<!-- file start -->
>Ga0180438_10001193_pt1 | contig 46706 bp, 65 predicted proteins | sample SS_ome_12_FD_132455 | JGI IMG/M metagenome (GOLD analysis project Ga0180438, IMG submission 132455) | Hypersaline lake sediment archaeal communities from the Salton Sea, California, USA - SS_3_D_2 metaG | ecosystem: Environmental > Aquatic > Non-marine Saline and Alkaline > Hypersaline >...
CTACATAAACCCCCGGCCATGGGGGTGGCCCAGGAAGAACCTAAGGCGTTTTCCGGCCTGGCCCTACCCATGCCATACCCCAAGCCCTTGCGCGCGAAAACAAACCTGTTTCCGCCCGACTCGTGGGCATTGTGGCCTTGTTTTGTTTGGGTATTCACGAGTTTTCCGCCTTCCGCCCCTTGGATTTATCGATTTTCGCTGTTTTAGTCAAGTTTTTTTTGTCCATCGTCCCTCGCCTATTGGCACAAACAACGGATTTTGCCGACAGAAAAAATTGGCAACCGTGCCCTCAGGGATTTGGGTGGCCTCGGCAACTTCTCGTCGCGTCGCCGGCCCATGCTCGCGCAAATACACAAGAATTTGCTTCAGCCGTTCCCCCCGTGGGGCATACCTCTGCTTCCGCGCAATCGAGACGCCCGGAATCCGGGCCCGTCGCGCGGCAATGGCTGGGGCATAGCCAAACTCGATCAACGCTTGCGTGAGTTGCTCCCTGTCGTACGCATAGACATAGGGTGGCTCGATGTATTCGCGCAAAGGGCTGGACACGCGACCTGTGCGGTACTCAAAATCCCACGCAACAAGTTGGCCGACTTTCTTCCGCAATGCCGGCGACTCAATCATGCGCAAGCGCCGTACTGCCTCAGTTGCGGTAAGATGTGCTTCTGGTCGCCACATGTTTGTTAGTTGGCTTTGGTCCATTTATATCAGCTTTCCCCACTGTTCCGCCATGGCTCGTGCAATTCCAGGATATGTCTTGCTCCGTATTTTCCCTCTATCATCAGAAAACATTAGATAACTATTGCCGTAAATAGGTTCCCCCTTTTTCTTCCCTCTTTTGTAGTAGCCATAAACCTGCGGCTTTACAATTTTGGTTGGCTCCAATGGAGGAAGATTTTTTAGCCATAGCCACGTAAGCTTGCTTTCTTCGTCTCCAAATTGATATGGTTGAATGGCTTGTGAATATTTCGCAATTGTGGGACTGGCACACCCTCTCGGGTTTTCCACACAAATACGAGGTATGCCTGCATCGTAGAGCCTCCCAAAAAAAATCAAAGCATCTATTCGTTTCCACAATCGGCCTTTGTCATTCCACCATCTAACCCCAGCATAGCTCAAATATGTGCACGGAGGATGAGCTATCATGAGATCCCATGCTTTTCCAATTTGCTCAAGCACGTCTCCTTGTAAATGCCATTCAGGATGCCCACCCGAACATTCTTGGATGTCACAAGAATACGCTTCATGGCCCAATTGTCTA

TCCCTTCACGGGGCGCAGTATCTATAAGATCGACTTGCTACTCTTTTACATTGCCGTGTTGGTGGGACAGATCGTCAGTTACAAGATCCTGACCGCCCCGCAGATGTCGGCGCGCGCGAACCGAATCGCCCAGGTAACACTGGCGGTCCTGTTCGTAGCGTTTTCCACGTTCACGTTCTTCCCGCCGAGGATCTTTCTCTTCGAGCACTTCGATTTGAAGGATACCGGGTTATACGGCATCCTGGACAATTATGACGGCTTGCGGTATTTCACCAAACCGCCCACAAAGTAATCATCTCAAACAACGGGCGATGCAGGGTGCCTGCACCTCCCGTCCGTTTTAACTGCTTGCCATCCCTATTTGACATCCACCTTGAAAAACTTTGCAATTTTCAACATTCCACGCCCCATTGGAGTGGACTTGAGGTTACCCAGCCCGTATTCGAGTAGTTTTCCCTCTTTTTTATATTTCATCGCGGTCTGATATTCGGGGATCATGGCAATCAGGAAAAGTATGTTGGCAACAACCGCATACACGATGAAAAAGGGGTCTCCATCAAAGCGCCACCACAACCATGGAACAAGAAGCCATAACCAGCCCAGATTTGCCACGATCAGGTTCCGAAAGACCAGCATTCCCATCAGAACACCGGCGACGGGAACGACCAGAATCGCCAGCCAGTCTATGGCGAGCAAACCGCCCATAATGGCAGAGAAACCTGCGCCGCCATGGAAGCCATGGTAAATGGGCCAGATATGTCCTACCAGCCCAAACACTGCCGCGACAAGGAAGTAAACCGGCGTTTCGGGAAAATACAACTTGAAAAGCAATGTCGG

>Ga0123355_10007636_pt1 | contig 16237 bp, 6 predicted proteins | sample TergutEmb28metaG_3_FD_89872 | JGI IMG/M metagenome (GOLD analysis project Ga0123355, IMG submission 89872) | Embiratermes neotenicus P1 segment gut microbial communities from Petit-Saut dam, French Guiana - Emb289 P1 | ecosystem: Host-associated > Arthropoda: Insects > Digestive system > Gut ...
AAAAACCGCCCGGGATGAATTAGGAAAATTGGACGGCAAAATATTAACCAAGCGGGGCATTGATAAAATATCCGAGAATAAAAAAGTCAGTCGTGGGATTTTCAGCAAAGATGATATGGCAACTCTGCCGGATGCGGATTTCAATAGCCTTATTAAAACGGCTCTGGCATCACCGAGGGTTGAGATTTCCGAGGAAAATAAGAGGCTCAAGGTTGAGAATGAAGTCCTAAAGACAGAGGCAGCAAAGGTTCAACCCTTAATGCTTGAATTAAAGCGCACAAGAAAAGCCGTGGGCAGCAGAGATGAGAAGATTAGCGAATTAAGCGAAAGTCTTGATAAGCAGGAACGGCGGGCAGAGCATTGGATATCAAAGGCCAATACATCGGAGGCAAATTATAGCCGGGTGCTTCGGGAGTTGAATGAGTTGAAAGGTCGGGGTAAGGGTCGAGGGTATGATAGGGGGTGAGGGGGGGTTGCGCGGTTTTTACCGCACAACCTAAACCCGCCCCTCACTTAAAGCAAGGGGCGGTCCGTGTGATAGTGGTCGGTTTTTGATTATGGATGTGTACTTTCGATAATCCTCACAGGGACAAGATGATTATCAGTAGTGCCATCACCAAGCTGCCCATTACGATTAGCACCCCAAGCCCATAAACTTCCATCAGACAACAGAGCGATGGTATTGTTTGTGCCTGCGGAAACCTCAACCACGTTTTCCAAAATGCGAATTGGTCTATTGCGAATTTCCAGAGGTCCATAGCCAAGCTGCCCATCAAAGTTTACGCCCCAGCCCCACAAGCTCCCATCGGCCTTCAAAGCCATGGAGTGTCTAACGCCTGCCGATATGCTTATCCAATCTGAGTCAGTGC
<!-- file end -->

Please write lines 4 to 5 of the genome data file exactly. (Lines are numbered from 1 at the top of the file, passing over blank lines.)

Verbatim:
>Ga0123355_10007636_pt1 | contig 16237 bp, 6 predicted proteins | sample TergutEmb28metaG_3_FD_89872 | JGI IMG/M metagenome (GOLD analysis project Ga0123355, IMG submission 89872) | Embiratermes neotenicus P1 segment gut microbial communities from Petit-Saut dam, French Guiana - Emb289 P1 | ecosystem: Host-associated > Arthropoda: Insects > Digestive system > Gut ...
AAAAACCGCCCGGGATGAATTAGGAAAATTGGACGGCAAAATATTAACCAAGCGGGGCATTGATAAAATATCCGAGAATAAAAAAGTCAGTCGTGGGATTTTCAGCAAAGATGATATGGCAACTCTGCCGGATGCGGATTTCAATAGCCTTATTAAAACGGCTCTGGCATCACCGAGGGTTGAGATTTCCGAGGAAAATAAGAGGCTCAAGGTTGAGAATGAAGTCCTAAAGACAGAGGCAGCAAAGGTTCAACCCTTAATGCTTGAATTAAAGCGCACAAGAAAAGCCGTGGGCAGCAGAGATGAGAAGATTAGCGAATTAAGCGAAAGTCTTGATAAGCAGGAACGGCGGGCAGAGCATTGGATATCAAAGGCCAATACATCGGAGGCAAATTATAGCCGGGTGCTTCGGGAGTTGAATGAGTTGAAAGGTCGGGGTAAGGGTCGAGGGTATGATAGGGGGTGAGGGGGGGTTGCGCGGTTTTTACCGCACAACCTAAACCCGCCCCTCACTTAAAGCAAGGGGCGGTCCGTGTGATAGTGGTCGGTTTTTGATTATGGATGTGTACTTTCGATAATCCTCACAGGGACAAGATGATTATCAGTAGTGCCATCACCAAGCTGCCCATTACGATTAGCACCCCAAGCCCATAAACTTCCATCAGACAACAGAGCGATGGTATTGTTTGTGCCTGCGGAAACCTCAACCACGTTTTCCAAAATGCGAATTGGTCTATTGCGAATTTCCAGAGGTCCATAGCCAAGCTGCCCATCAAAGTTTACGCCCCAGCCCCACAAGCTCCCATCGGCCTTCAAAGCCATGGAGTGTCTAACGCCTGCCGATATGCTTATCCAATCTGAGTCAGTGC